When I attempted to pull into what I had already mentally claimed as my parking spot, it wasn’t available. I irritably rounded the corner to circle the block one more time. As I turned onto the next block I came upon an older Nissan Passport sitting halfway in a parking spot and halfway in the street.
“What is this car doing??” I thought. “I’m already half past hungry and my patience tank is running on empty.” Anxious to park so I could make a mad dash for the deli, I pulled into the closest spot I saw. I decided I’d rather walk to the deli than try and finagle my way around this car. But as I was pulling into the lot, I saw an older lady step outside the driver’s side door, walk to the front of her car and attempt to open the hood.
It was at that very moment I thought of my friend, Michelle. A few days ago she posted on Facebook an experience she had earlier in the day. The story brought tears to my eyes moved me in ways I thought about for hours following her post.
While driving home from work she came upon a broken down car on the side of the road. When she pulled over she met the driver who was hearing impaired. He had been sitting in his car for over an hour waiting for someone to stop and help. He was shaken from the experience, not able to call anyone because of his hearing impairment, and running low on blood sugar due to diabetes. She called AAA, bought him a cheeseburger and talked with him for over an hour until AAA arrived. She wrote the story (which I did not do justice) not because she wanted to boast, but because she was inspired by this man who, despite his own disability and needs, drove from Idaho to help a friend in need. She wrote the story as a testament to God’s blessings who saved her from immobilizing depression a few weeks earlier and used her on that day to help that man on that road. Her story exemplified to me how helping someone else can heal two broken spirits. The spirit of the person being helped and our own.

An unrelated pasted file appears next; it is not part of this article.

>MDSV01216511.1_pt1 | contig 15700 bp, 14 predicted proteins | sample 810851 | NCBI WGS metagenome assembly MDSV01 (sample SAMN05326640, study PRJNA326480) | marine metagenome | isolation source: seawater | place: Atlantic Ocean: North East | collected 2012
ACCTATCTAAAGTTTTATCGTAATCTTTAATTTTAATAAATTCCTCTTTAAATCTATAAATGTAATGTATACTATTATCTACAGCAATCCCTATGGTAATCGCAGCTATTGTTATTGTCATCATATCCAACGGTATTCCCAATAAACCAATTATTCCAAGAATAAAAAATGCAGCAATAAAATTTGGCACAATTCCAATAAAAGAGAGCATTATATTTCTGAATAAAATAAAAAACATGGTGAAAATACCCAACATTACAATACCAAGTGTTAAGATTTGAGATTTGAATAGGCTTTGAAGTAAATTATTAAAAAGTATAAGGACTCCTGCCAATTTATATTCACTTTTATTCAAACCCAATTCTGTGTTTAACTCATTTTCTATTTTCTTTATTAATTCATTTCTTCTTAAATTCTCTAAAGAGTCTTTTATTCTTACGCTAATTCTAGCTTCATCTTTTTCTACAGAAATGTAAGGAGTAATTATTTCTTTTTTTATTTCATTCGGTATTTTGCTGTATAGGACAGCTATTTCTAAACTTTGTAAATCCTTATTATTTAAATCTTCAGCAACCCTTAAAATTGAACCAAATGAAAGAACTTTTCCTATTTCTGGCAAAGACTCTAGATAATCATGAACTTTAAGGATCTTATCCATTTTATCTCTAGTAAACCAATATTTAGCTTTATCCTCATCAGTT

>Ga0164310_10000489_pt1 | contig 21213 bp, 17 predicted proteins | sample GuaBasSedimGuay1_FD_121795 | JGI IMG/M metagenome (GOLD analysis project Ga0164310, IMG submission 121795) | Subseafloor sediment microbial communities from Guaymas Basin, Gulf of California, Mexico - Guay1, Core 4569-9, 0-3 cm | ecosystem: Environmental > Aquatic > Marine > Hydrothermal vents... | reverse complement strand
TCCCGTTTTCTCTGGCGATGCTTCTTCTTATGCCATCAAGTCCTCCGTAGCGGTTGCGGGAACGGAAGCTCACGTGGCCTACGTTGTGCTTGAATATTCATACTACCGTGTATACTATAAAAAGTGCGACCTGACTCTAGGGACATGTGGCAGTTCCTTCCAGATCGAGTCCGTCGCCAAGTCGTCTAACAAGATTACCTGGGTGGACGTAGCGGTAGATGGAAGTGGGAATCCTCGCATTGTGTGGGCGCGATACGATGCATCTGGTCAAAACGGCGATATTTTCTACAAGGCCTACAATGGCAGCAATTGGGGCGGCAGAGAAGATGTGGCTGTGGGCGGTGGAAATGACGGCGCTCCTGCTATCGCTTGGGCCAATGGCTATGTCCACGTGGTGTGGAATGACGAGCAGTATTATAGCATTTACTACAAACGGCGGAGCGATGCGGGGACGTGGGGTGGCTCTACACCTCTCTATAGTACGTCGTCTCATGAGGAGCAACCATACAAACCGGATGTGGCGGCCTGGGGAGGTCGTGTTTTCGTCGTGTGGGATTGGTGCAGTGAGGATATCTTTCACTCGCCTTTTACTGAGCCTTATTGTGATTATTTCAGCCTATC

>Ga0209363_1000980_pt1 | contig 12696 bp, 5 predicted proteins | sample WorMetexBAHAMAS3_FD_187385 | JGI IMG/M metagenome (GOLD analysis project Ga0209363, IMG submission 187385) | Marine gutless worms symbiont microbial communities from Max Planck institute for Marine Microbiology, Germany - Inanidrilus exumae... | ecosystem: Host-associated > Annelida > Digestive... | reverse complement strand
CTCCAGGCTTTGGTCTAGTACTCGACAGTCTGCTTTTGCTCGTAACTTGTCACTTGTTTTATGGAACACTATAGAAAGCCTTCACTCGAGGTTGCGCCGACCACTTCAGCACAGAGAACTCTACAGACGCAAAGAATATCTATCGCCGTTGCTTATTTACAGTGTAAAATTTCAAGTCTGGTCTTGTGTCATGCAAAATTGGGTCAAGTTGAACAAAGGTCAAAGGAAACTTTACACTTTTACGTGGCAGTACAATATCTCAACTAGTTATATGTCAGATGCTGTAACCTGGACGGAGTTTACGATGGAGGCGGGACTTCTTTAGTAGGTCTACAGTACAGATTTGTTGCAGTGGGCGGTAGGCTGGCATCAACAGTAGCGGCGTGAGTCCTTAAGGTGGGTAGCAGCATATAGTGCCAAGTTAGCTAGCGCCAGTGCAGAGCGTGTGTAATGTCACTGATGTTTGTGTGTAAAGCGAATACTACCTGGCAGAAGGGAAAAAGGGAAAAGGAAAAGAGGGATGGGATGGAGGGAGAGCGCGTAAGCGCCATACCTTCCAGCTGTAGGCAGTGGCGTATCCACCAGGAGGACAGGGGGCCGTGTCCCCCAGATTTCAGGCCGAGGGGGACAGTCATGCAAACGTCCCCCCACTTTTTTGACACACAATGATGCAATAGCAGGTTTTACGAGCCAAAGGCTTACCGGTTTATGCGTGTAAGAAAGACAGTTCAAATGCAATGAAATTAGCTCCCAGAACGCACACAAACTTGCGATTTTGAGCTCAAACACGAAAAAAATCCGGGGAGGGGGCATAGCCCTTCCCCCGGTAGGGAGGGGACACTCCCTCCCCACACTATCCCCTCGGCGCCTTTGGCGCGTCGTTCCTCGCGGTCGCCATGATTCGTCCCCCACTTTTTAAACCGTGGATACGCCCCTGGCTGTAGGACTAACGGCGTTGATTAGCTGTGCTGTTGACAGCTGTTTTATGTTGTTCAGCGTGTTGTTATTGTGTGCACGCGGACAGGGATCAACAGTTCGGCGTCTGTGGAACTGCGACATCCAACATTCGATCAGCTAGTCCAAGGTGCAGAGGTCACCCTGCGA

I cried when I read her post. I cried for the helplessness that man must have felt while waiting for help. I cried for the beautiful and generous soul of my friend. I cried because her story inspired me to be a better person. I cried when I asked myself if I would have stopped.
So today as I came upon the broken down Nissan and the older lady standing at the hood of the car I was no longer listening to my stomach, but to Michelle’s story.
As I offered the older lady my help and my phone to call someone, I commented on the cute little dog she had bouncing around in the front seat. She told me with a broken voice, he was all she had. The dog… was all she had.
Her husband of 50 years had just passed away two months ago after a seven year battle with Alzheimer’s and dementia. She took care of him by herself in their home the entire time… until the final days when she needed hospice assistance. She cried. I cried. And I hugged this complete stranger standing in front of her broken down Nissan.
After wiggling a few wires (which I doubt did anything but make us feel like we were doing something) her car started back up. I followed her a few miles back to her home to ensure she got home safely. Her kids live on the Peninsula so she is essentially living all alone in this area. I gave her my phone number, and the number for AAA.
I cried all the way home thinking of this lady who took care of her husband for years, but is now all alone to take care of herself. I thought of my mom and the loss she felt after losing my dad. I thought of Michelle’s kind gesture. I thought of how thankful I was I had to work late today. I thought of how not getting my parking spot and driving around the block led to a important moment in time.
Our behavior is contagious. If we yawn in a meeting, we will notice within seconds two or three others have caught the bug. A crabby driver honks at us in irritation which causes our crappy mood, which transfers to a shortness of patience with our kids and hangs over the dinner table like a dark cloud. A complete stranger smiles at us on the street corner, and while smiling back we feel our mood lighten. We, in turn, smile at someone else in the grocery story which may negate the irritable driver who honked at them earlier in the day. One kind gesture can change the course of someone’s day and inspire kinder hearts all over.
Be kind. Be open. Be willing.